7. A golf putter structural arrangement according to claim 1, includes an aligning means mounted on said top surface of the hosel;
thereby assisting the golfer in lining up a putting operation.
8. A golf putter structural arrangement according to claim 1, wherein said aligning means is T-shaped guide lines.
Description
BACKGROUND OF THE INVENTION

1. Field of the Invention

The present invention relates to an armpit golf putter having a weighed top putter head.

2. Description of the Prior Art

In the prior art, first, there was metal woods. Then there was "heel and toe weighted" golf putters. Next, there was "cavity back" irons and "oversize titanium" woods. The game of golf requires a golfer to have the ability to perform with different golf clubs over a wide range of circumstances. A major part of golf is putting, which requires the highest degree of precision. This precision is accomplished by practice and, if a golfer desires to improve his/her putting, a considerable amount of practice time is required to develop a correct putting stroke. The art of putting requires substantially different skills than are necessary when using other clubs. There are a large number of different putting strokes, each of which differs from the other. However, these putting strokes all have in common the need to precisely repeat the putting stroke each and every time if a high degree of skill in putting is to be acquired. The putting stroke, to be truly effective, requires that the golfer acquire a form and discipline that is both unique and unnatural as compared with other clubs. Form, techniques, grip and execution are all critical functions of putting, and difficulties arise in precisely repeating them from one putting stroke to the next.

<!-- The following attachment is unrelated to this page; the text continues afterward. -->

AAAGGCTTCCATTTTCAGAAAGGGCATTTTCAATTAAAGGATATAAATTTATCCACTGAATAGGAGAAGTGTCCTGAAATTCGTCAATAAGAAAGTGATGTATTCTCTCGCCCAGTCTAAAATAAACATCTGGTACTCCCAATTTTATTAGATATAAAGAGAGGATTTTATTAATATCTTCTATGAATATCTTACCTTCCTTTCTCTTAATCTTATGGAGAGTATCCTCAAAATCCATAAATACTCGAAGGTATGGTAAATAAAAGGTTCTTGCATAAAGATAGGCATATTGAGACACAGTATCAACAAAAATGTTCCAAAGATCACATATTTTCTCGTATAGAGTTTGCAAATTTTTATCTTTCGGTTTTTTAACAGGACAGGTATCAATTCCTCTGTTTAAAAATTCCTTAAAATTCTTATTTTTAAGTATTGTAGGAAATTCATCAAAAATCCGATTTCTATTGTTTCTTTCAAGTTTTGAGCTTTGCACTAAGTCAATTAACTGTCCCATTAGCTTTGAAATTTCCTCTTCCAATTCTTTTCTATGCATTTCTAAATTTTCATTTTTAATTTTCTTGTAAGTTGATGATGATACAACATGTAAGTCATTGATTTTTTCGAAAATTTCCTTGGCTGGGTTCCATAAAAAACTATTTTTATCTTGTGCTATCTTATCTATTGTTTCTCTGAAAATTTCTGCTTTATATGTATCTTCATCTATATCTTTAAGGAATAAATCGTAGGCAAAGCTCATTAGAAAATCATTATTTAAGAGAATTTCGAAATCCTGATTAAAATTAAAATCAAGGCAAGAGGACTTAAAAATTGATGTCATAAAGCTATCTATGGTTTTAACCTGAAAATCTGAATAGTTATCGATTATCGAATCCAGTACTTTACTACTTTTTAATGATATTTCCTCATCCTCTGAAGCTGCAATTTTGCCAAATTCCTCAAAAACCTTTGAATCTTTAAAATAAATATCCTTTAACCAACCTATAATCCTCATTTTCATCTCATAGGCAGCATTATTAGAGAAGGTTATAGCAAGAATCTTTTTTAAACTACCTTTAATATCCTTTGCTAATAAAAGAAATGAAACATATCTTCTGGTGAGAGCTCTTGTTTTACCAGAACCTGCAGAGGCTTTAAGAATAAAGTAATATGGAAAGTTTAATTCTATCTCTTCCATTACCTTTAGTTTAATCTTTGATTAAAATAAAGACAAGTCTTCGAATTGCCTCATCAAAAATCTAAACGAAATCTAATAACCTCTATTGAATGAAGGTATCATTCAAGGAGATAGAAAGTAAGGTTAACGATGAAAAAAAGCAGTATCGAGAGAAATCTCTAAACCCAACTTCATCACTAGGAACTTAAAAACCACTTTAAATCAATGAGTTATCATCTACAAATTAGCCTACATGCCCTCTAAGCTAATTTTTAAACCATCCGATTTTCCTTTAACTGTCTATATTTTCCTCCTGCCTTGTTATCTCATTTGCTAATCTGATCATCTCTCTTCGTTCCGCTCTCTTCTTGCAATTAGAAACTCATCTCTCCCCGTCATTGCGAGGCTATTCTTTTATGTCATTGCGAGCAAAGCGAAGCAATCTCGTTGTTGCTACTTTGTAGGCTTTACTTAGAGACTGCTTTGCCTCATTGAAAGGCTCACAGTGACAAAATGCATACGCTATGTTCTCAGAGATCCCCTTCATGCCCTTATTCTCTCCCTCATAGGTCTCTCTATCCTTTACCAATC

The secret to putting is to create an overspin on a golf ball so the ball will hug the green and stay "on line." Putts hit to the right or left side of the cup will not "spin out." The overspin on the ball will cause these putts to actually dive into the cup.

Most golf putter heads are heel and toe weighted to create a larger "horizontal" sweet spot. They have very little mass at the center and top of the putter head. Sole weighted golf clubs are designed to impart more backspin and loft with a full golf shot. Golf putters, on the other hand, should impart overspin so the ball will hug the surface of the green as it rolls towards the hole. With the sole weighted golf putters, the putt must be hit perfectly with an upstroke to create the proper overspin. If not stroked perfectly then backspin or sidespin will be imparted on the golf ball which causes the putt to move off line and spin out.

One has heard the saying "Drive for Show and Putt for Dough." How true this is. A typical round of golf requires 14 drives and 30 to 36 putts. If the golfer can improve the putting by 10%, he/she can shave 3 or 4 strokes off the score. If the putting can be improved by 20%, the golfer can shave 6 or 7 strokes off the score. The structural arrangement of the instant invention provides the means to achieve this goal.

Putting is both an ART and a SCIENCE. The ART of putting requires a visualization or proper "read" of the slope and grain of the green and a feel for the distance of the putt. The SCIENCE of putting is a mechanical action which requires taking the correct aim and execution of the putting stroke in a manner which is repeatable.